This week USMEF hosted a congressional delegation from Mexico for a firsthand look at U.S. meat production. The three visiting legislators are members of the lower house of the Mexican Congress, where all three serve on the Livestock Committee – including the committee’s president, Salvador Barajas, who is from the state of Jalisco. Other Congressmen attending were Dario Badillo of Hidalgo and Raudel López of Aguascalientes.
A top official from Mexico’s Department of Agriculture, Livestock, Rural Development, Fisheries and Food (SAGARPA), Coordinator of Livestock Development Francisco Gurria, was also included in the delegation. USMEF staff members accompanying the group were Chad Russell, regional director for Mexico, Central America and the Dominican Republic, Dr. Nelson Huerta, director of technical services for USMEF-Mexico, and Cheyenne Dixon, manager of technical services in Denver.
“USMEF was pleased to have the opportunity to host such an influential group,” said Russell. “At both a legislative and regulatory level, these are people directly involved in shaping livestock policy in Mexico.”
Their first stop was the Aristocrat Angus ranching operation near Platteville, Colorado, where they learned about the production of purebred breeding stock as well as the management of a commercial cattle herd. At Colorado State University (CSU) in Fort Collins, the group met with CSU President Tony Frank and Provost Rick Miranda. They also toured the Center for Meat Safety and Quality and received an overview of the research conducted at CSU and how it supports the agricultural economy of Colorado and the United States.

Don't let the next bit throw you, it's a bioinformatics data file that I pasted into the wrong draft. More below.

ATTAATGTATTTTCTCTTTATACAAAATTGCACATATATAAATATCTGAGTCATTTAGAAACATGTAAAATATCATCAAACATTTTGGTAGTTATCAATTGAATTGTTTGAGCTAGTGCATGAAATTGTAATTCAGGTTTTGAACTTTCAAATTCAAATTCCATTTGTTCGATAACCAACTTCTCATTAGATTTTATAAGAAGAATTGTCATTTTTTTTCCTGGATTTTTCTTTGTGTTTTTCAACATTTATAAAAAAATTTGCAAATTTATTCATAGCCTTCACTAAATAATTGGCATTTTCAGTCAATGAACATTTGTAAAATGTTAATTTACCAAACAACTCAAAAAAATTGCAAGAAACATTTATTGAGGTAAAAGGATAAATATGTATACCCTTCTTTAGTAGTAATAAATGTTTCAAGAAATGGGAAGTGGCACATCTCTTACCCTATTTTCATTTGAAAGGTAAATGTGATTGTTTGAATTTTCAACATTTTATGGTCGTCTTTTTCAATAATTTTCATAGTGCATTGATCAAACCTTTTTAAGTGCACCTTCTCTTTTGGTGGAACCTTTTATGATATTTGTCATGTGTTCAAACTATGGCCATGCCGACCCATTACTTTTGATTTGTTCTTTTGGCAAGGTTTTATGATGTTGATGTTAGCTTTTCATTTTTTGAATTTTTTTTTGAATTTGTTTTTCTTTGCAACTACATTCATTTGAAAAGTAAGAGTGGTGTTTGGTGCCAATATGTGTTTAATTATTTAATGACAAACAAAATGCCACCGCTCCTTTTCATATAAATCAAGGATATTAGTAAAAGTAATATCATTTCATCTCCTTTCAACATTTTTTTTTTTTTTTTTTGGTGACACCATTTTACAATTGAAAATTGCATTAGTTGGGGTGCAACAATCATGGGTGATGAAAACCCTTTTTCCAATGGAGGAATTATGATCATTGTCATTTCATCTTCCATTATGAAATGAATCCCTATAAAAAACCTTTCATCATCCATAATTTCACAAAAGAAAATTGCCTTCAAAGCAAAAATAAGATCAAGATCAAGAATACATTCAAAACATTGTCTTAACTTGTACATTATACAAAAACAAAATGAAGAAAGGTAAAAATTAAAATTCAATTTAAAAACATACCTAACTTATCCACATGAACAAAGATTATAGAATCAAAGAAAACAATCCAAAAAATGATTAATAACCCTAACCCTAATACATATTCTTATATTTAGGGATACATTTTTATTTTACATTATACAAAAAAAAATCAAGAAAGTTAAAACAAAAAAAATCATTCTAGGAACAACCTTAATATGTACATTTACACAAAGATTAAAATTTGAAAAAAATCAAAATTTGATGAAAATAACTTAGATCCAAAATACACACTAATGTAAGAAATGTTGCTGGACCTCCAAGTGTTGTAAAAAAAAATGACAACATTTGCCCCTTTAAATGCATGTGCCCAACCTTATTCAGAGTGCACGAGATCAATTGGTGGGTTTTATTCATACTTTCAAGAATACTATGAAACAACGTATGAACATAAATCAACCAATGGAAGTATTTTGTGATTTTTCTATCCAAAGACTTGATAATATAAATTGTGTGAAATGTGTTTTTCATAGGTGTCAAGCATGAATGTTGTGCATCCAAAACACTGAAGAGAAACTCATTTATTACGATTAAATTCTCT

At USMEF headquarters in Denver, the delegation received a briefing on the role and mission of USMEF and some examples of its market development activities in Mexico and other key markets. They also met with officials from the Colorado Office of Economic Development and International Trade.
Other key industry activities included a tour of the Cargill beef processing plant in Fort Morgan, Colorado, and the JBS Five Rivers Cattle Feeding operation near Kersey, Colorado.
“The delegation definitely received a thorough, farm-to-plate examination of U.S. meat production,” said Russell. “They were very complimentary of the information provided, and found it to be an extremely beneficial experience.”
A Tuesday evening reception was hosted by USMEF President and CEO Philip Seng, USMEF Chair-elect Leann Saunders and Birko CEO Mark Swanson, a member of the USMEF Executive Committee. Special guests included Colorado Commissioner of Agriculture John Salazar, Elie Smilovitz, consul for economic and political affairs with the Consulate-General of Mexico in Denver, Colorado Farm Bureau President Don Shawcroft and Lauren Dever, executive director of the Colorado Pork Producers Council.
“As our No. 1 volume market for both U.S. beef and pork, maintaining a positive trading relationship with Mexico is particularly important to the U.S. meat industry,” Seng said. “This is why it is so important for USMEF to be actively engaged with leaders in both the executive and legislative branches of the Mexican government. Hosting this delegation is exactly the type of outreach that will benefit agricultural interests on both sides of the border for many years to come.”
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